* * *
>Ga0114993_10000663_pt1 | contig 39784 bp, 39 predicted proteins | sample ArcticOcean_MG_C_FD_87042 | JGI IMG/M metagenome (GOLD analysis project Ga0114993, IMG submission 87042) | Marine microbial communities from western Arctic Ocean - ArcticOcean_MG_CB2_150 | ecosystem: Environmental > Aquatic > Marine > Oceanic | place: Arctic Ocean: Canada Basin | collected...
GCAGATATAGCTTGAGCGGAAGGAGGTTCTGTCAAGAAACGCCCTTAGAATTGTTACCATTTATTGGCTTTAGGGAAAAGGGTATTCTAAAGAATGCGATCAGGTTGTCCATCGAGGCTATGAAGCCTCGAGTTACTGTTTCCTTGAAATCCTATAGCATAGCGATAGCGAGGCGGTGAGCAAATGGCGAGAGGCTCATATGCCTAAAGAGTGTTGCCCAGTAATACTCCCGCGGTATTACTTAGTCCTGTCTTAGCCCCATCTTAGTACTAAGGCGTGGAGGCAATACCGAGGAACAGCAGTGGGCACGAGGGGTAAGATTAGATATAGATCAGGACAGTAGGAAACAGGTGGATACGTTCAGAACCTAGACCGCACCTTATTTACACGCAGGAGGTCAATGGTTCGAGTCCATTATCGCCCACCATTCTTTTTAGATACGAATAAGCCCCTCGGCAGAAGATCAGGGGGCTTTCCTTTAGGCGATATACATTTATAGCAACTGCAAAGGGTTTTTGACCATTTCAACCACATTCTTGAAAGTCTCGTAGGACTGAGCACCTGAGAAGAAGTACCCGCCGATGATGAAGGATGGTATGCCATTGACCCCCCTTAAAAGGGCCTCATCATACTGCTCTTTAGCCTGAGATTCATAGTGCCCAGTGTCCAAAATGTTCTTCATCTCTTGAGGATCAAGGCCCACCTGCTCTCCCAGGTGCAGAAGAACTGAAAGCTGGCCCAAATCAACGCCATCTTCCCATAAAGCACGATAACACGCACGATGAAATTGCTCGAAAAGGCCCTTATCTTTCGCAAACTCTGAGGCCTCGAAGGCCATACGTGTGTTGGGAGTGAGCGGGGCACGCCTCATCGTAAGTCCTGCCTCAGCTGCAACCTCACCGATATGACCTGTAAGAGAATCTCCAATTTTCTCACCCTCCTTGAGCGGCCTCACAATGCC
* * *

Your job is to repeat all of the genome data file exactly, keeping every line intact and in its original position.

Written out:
>Ga0114993_10000663_pt1 | contig 39784 bp, 39 predicted proteins | sample ArcticOcean_MG_C_FD_87042 | JGI IMG/M metagenome (GOLD analysis project Ga0114993, IMG submission 87042) | Marine microbial communities from western Arctic Ocean - ArcticOcean_MG_CB2_150 | ecosystem: Environmental > Aquatic > Marine > Oceanic | place: Arctic Ocean: Canada Basin | collected...
GCAGATATAGCTTGAGCGGAAGGAGGTTCTGTCAAGAAACGCCCTTAGAATTGTTACCATTTATTGGCTTTAGGGAAAAGGGTATTCTAAAGAATGCGATCAGGTTGTCCATCGAGGCTATGAAGCCTCGAGTTACTGTTTCCTTGAAATCCTATAGCATAGCGATAGCGAGGCGGTGAGCAAATGGCGAGAGGCTCATATGCCTAAAGAGTGTTGCCCAGTAATACTCCCGCGGTATTACTTAGTCCTGTCTTAGCCCCATCTTAGTACTAAGGCGTGGAGGCAATACCGAGGAACAGCAGTGGGCACGAGGGGTAAGATTAGATATAGATCAGGACAGTAGGAAACAGGTGGATACGTTCAGAACCTAGACCGCACCTTATTTACACGCAGGAGGTCAATGGTTCGAGTCCATTATCGCCCACCATTCTTTTTAGATACGAATAAGCCCCTCGGCAGAAGATCAGGGGGCTTTCCTTTAGGCGATATACATTTATAGCAACTGCAAAGGGTTTTTGACCATTTCAACCACATTCTTGAAAGTCTCGTAGGACTGAGCACCTGAGAAGAAGTACCCGCCGATGATGAAGGATGGTATGCCATTGACCCCCCTTAAAAGGGCCTCATCATACTGCTCTTTAGCCTGAGATTCATAGTGCCCAGTGTCCAAAATGTTCTTCATCTCTTGAGGATCAAGGCCCACCTGCTCTCCCAGGTGCAGAAGAACTGAAAGCTGGCCCAAATCAACGCCATCTTCCCATAAAGCACGATAACACGCACGATGAAATTGCTCGAAAAGGCCCTTATCTTTCGCAAACTCTGAGGCCTCGAAGGCCATACGTGTGTTGGGAGTGAGCGGGGCACGCCTCATCGTAAGTCCTGCCTCAGCTGCAACCTCACCGATATGACCTGTAAGAGAATCTCCAATTTTCTCACCCTCCTTGAGCGGCCTCACAATGCC